He expresses hope that a supplemental would include money for the new emergency disaster fund. Waiting for another continuing resolution next spring, he says, “would be too late.”
In the immediate aftermath of the storm, President Obama authorized the Federal Emergency Management Agency to cover 100 percent of emergency transit costs at least through Nov. 9, waiving the usual state and local matching fund requirements.
“This is not a New York disaster or a New Jersey disaster or a Connecticut disaster but a national disaster,” said Sen.
The impact of the storm on the tri-state New York region highlights the fact that transportation issues are not confined to one state or another. For example, a critical section of track in northern New Jersey known as Kearny Junction washed out in the storm, cutting off hundreds of passenger trains that cross the Hudson River weekly to ferry commuters to New York’s Pennsylvania Station.
“It does get you thinking about how important these systems are to these cities,” a prominent transportation lobbyist says. “That’s a difficult point to make sometimes, particularly when you’re fighting hard to get potholes filled.”
Federal Role Debated
The federal role in transit funding came under debate during deliberations on the surface transportation bill earlier this year. The Republican bill that the House Transportation and Infrastructure Committee marked up would have ended dedicated funding for the Mass Transit Account, which gets 20 percent of Highway Trust Fund receipts. The suggestion triggered a rebellion by Republicans from urban and suburban districts and was a factor in House leaders abandoning their proposal.
“It made no sense to break a bipartisan promise cities have come to rely on,” said Ohio Republican
House and Senate Republicans also forced votes on proposals to “devolve,” or give state and local governments, the responsibility for planning, funding and building transportation projects. While these efforts were unsuccessful, supporters hoped they set the stage for a more vigorous effort in the next highway bill.
Transit advocates think Hurricane Sandy might make the difference and reshape the national debate by demonstrating that the job of building and maintaining efficient public transit systems is bigger than any single jurisdiction can shoulder by itself. They also hope that by demonstrating the important role that mass transit plays, Sandy may help build support to address decades of underinvestment in maintenance and expansion.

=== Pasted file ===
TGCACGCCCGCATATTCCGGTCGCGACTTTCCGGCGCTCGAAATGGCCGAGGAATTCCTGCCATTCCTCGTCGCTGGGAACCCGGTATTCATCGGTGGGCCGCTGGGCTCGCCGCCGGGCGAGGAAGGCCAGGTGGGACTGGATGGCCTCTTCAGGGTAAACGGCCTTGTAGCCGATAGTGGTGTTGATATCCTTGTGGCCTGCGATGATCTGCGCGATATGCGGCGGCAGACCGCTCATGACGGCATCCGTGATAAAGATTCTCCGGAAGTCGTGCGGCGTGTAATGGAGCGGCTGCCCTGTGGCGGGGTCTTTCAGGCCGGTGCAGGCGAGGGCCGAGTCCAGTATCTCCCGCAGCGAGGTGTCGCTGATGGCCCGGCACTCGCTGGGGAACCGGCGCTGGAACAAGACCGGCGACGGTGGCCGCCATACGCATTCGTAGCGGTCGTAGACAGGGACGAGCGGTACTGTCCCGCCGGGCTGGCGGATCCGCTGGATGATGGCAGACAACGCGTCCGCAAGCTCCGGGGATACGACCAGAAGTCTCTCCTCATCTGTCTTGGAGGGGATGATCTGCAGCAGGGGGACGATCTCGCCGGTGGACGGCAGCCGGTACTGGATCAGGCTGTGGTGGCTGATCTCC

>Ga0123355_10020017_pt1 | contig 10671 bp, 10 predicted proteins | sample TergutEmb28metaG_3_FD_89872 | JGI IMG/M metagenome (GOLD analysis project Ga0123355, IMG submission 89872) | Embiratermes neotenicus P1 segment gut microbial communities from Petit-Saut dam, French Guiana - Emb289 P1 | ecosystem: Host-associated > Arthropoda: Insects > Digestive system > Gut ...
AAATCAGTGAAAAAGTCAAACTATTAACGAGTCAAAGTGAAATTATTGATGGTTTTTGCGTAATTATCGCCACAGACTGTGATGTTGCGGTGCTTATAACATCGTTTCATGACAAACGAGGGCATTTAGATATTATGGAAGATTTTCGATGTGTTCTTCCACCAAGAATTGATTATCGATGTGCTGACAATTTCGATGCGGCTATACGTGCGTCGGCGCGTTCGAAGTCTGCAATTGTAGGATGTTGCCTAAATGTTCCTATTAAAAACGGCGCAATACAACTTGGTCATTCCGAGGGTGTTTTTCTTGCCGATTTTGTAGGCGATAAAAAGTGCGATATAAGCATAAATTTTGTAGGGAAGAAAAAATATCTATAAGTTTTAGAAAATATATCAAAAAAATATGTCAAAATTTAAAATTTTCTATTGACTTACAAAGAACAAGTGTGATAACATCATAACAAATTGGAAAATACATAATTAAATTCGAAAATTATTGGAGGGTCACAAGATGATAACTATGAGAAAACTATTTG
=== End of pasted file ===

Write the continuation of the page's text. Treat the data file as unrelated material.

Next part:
Just a few blocks east of some of the New York subway tunnels where emergency crews were pumping out water late last week sits the unfinished Second Avenue subway line, which has been planned and sporadically under construction since 1929. So far, the Metropolitan Transit Authority has only been able to secure money for the first stage of the $17 billion project. Elsewhere along Sandy’s path — from Washington to Boston — similar gaps in the transit network remain unfunded.
“These major disasters grab headlines,” former Pennsylvania Gov. Edward G. Rendell, a Democrat, said, in a letter sent after the storm to President Obama and congressional leaders that urged creation of a long-term infrastructure planning commission, followed by bigger investment in public transit. “But the continued failure of our infrastructure to keep us safe, to improve the quality of our lives and keep us economically competitive is even more jarring.”
Storm Resets Debate on Public Works
John D. Boyd contributed to this story.
FOR FURTHER READING: Highway funding, CQ Weekly, p. 1188; infrastructure investment, 2008 CQ Weekly, p. 2660; vehicle tax, 2007 CQ Weekly, p. 588; 2005 authorization (PL 109-59), 2005 Almanac, p. 18-3. Surface transportation authorization is PL 112-141.